Without a doubt the most adrenaline ever pushed through my body. In just a little over 6 miles, the road bends over Loma de Coyas and drops down to the river valley a full 5,000 feet below. At least a hundred hair bend turns along a narrow ridge. Every second requires an intense amount of focus with a full grip on the handlebars. The voice inside your head fully converts into pilot captain, “Right leg down, put pressure and lean into the turn, then cycle the pedals and put the handlebars as close as you can to the inside line.”
My body became fully in tune with everything in front of me. Drop down ridge on the left with a slight glimpse of the river that lies a thousand meters directly below. But–no time to think–literally every ounce of sweat is put in to directing yourself around the bend and into the correct positioning for the next turn.
On some sections, the bumps could be devastating. A centimeter to te left means a crash. There was one steep 180-degree turn I approached rapidly. As usual, I arched toward the yellow lines in the road’s center, creating the best angle to lean into the right-hand bend. As I cut hard around the corner, the end of the turn revealed a pot hole the size of the kitchen table, smack in the middle of the right lane. With all my body weight and the seventy kilogram bicycle on an edge, heading straight toward it at 30 mph. In a split second, with adrenaline racing, I took a half rotation pedal to shift my weight. Front tire misses by a centimeter. But the time until my back tire passed was an eternity within an instant. I thought for sure my rear wheel, with a larger turning radius as a result of the weight, would directly hit the edge of the pothole. I mentally prepared myself for the possibility of the back tire snapping and to be skidding to a halt. It must have been the wind or some grace of the mountain to make it around the bend. I screamed at the top of my lungs, “Yeeewwww!!!!” to the shock of motorcyclists heading uphill.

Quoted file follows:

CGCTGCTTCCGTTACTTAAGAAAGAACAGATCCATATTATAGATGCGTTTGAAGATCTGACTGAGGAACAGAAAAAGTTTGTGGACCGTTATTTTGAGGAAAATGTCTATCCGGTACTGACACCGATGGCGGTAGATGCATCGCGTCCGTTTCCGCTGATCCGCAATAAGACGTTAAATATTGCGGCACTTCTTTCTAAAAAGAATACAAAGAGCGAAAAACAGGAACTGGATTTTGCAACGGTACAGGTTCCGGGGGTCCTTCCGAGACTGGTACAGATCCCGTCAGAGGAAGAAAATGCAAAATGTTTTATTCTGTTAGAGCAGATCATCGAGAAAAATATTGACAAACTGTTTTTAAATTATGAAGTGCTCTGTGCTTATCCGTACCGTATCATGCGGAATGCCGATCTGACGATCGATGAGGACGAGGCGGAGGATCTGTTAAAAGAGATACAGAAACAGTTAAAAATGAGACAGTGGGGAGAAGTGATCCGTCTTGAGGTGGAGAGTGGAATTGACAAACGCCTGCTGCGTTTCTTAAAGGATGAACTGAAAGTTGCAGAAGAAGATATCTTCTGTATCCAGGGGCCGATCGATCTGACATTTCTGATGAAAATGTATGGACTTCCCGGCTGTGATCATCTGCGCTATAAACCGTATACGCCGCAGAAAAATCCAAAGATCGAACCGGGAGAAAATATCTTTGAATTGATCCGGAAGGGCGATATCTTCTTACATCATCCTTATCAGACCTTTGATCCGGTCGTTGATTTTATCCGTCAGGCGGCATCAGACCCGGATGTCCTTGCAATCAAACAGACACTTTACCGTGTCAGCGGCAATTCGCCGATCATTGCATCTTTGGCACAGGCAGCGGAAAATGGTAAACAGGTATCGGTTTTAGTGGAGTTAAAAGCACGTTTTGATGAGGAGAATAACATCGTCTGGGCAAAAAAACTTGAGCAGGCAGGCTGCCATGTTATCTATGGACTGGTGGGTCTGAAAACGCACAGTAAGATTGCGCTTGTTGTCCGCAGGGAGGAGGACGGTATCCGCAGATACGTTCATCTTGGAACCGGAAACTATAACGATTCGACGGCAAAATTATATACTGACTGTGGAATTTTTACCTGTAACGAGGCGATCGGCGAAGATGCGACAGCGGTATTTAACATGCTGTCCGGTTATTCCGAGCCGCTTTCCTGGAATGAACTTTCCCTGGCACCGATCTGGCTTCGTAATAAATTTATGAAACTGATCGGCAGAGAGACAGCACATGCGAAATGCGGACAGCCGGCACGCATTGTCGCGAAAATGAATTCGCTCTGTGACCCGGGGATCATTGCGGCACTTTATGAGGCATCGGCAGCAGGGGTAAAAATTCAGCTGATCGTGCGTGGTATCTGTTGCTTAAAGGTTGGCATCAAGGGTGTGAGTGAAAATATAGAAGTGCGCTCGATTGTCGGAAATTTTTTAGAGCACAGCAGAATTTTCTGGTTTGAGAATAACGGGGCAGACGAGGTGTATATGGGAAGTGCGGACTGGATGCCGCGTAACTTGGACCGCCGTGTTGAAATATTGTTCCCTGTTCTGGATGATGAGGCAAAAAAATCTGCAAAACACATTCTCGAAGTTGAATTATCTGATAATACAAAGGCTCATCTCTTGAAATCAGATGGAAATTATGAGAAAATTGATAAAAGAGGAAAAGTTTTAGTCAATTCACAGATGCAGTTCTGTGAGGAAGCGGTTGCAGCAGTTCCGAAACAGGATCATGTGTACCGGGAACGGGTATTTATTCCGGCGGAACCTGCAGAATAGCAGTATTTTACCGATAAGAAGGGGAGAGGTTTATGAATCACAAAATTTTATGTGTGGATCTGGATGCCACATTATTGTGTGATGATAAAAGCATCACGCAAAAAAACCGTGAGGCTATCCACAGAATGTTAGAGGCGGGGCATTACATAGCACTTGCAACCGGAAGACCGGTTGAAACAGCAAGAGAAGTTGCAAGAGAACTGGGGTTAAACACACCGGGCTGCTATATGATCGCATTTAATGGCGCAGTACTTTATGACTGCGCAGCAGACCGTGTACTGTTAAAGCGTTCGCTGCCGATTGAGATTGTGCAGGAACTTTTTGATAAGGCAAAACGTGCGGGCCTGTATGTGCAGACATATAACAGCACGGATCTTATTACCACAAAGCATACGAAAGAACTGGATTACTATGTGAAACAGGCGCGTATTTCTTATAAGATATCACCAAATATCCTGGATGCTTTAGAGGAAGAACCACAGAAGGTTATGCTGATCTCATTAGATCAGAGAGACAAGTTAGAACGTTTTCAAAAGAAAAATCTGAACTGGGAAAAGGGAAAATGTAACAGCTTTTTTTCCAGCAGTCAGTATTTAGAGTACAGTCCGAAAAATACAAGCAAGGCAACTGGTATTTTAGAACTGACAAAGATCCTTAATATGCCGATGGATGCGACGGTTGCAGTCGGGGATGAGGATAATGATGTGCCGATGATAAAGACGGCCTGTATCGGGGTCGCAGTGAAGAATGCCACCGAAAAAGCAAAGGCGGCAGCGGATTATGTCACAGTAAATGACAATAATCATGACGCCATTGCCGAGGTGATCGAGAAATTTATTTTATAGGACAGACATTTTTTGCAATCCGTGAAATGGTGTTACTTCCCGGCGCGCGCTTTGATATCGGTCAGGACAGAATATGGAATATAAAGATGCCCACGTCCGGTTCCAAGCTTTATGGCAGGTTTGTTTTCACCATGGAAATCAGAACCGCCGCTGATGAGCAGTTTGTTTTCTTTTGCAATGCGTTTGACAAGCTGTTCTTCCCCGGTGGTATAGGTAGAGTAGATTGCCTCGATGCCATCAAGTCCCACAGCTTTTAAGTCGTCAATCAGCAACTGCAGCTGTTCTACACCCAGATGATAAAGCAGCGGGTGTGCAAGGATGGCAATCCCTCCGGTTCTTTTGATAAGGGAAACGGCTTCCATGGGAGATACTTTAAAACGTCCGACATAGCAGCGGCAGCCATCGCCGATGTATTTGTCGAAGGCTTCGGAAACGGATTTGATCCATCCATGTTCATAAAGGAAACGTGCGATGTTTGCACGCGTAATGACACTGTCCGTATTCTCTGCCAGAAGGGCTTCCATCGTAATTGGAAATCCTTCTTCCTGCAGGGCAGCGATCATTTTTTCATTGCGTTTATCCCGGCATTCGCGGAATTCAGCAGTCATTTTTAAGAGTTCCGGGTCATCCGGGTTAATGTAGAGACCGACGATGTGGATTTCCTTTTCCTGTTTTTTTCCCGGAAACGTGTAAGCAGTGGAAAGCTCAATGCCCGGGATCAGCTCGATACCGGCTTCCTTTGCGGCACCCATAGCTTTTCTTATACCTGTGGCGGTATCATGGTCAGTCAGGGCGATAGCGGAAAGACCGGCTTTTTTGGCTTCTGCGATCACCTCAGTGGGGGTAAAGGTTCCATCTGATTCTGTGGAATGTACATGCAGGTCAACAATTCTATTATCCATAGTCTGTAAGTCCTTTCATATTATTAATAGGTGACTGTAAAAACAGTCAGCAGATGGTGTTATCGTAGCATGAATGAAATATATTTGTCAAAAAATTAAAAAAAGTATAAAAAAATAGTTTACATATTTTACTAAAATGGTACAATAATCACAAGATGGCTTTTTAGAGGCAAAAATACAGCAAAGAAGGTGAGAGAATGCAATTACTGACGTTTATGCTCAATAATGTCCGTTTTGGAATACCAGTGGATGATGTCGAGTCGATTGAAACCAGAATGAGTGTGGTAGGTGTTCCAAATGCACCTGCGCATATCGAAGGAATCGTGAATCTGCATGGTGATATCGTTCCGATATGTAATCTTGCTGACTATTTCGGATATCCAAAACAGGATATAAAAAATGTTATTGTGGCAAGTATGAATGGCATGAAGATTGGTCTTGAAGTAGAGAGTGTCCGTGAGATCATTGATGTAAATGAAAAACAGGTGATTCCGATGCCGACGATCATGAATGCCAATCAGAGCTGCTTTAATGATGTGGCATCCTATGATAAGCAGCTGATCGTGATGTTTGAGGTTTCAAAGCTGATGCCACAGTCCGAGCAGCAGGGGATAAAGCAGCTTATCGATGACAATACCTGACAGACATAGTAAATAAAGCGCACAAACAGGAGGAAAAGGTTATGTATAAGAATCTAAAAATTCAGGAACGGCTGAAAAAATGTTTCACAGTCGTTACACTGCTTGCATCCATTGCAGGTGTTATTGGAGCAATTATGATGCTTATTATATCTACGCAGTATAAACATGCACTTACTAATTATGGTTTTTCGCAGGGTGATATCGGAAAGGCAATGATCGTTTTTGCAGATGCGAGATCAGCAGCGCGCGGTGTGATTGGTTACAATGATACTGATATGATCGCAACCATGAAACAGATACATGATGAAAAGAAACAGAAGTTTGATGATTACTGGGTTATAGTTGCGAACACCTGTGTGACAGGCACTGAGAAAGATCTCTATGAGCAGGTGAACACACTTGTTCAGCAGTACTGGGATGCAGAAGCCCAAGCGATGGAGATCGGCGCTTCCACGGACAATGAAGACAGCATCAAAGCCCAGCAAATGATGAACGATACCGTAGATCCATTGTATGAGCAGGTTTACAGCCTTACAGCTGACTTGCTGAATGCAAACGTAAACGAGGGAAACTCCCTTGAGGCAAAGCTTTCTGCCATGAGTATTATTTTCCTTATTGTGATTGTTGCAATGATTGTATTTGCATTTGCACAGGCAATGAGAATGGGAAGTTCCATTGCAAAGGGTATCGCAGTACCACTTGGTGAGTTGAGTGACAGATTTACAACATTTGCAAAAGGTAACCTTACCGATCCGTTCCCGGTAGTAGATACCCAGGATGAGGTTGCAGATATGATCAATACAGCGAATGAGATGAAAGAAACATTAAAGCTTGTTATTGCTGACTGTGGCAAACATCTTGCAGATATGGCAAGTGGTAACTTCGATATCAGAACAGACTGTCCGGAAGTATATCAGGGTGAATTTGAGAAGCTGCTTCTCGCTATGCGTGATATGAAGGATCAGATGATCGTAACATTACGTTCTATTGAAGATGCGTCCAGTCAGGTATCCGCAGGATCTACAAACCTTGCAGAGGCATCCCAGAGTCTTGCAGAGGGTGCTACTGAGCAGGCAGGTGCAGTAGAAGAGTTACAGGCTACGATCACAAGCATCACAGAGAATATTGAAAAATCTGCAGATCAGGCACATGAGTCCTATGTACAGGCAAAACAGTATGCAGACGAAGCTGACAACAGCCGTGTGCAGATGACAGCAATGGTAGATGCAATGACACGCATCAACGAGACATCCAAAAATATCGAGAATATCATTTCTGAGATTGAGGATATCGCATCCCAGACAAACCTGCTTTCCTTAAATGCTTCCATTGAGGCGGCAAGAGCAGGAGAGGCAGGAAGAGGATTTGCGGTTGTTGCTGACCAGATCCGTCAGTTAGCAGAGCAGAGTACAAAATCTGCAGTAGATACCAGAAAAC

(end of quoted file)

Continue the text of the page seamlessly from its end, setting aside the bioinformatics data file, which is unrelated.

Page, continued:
I still had a lot more exciting turns to go! Each one a thrill combining with the one before. I put myself to the limits of each turn, having no idea whether the bend would straighten out, hug tighter into a hairpin, or bend back the other way as the road ribbons along the ridge. It takes humility to give yourself completely to the mountain. I was at the mercy of the steepness of the valley’s grade as well as the sharpness of each turn. I was propelled by the gravity of these towering mountains. I merely reacted to how it was pushing me.
It made me realize how powerful this mountain range really is. For just like the speed of a kayak is a result of the river’s force, me as a cyclist is a resulting component of the inclination, viscosity and direction of the land. My movements downhill felt like a dance; merely moving left and right, lead by the rhythmic beat of the road. A motor allows one to brake and go as they wish, merely transporting over the road, not with it. A cyclist flying down a hill creates no propulsion, and like a snowboarder or skier, uses entirely what the mountain provides. In this dance with the mountain, one must know their limits with respect to the power of the terrain. When reacting in harmony, the dance is a smooth glide over the subtle movements of the landscape. The dancer, whether it be a skier over snow or a cyclist down a hill, humbly embraces each turn and matches the force of the mountain. The road into Santa Fe, known as Bajada de la Muerte, or downhill of death, allowed me to understand this sensation. Thank you adrenaline and pure luck for giving me the chance to dance with this Colombian mountain range, and emerge humbled and stoked, with a new respect for what nature’s power can do!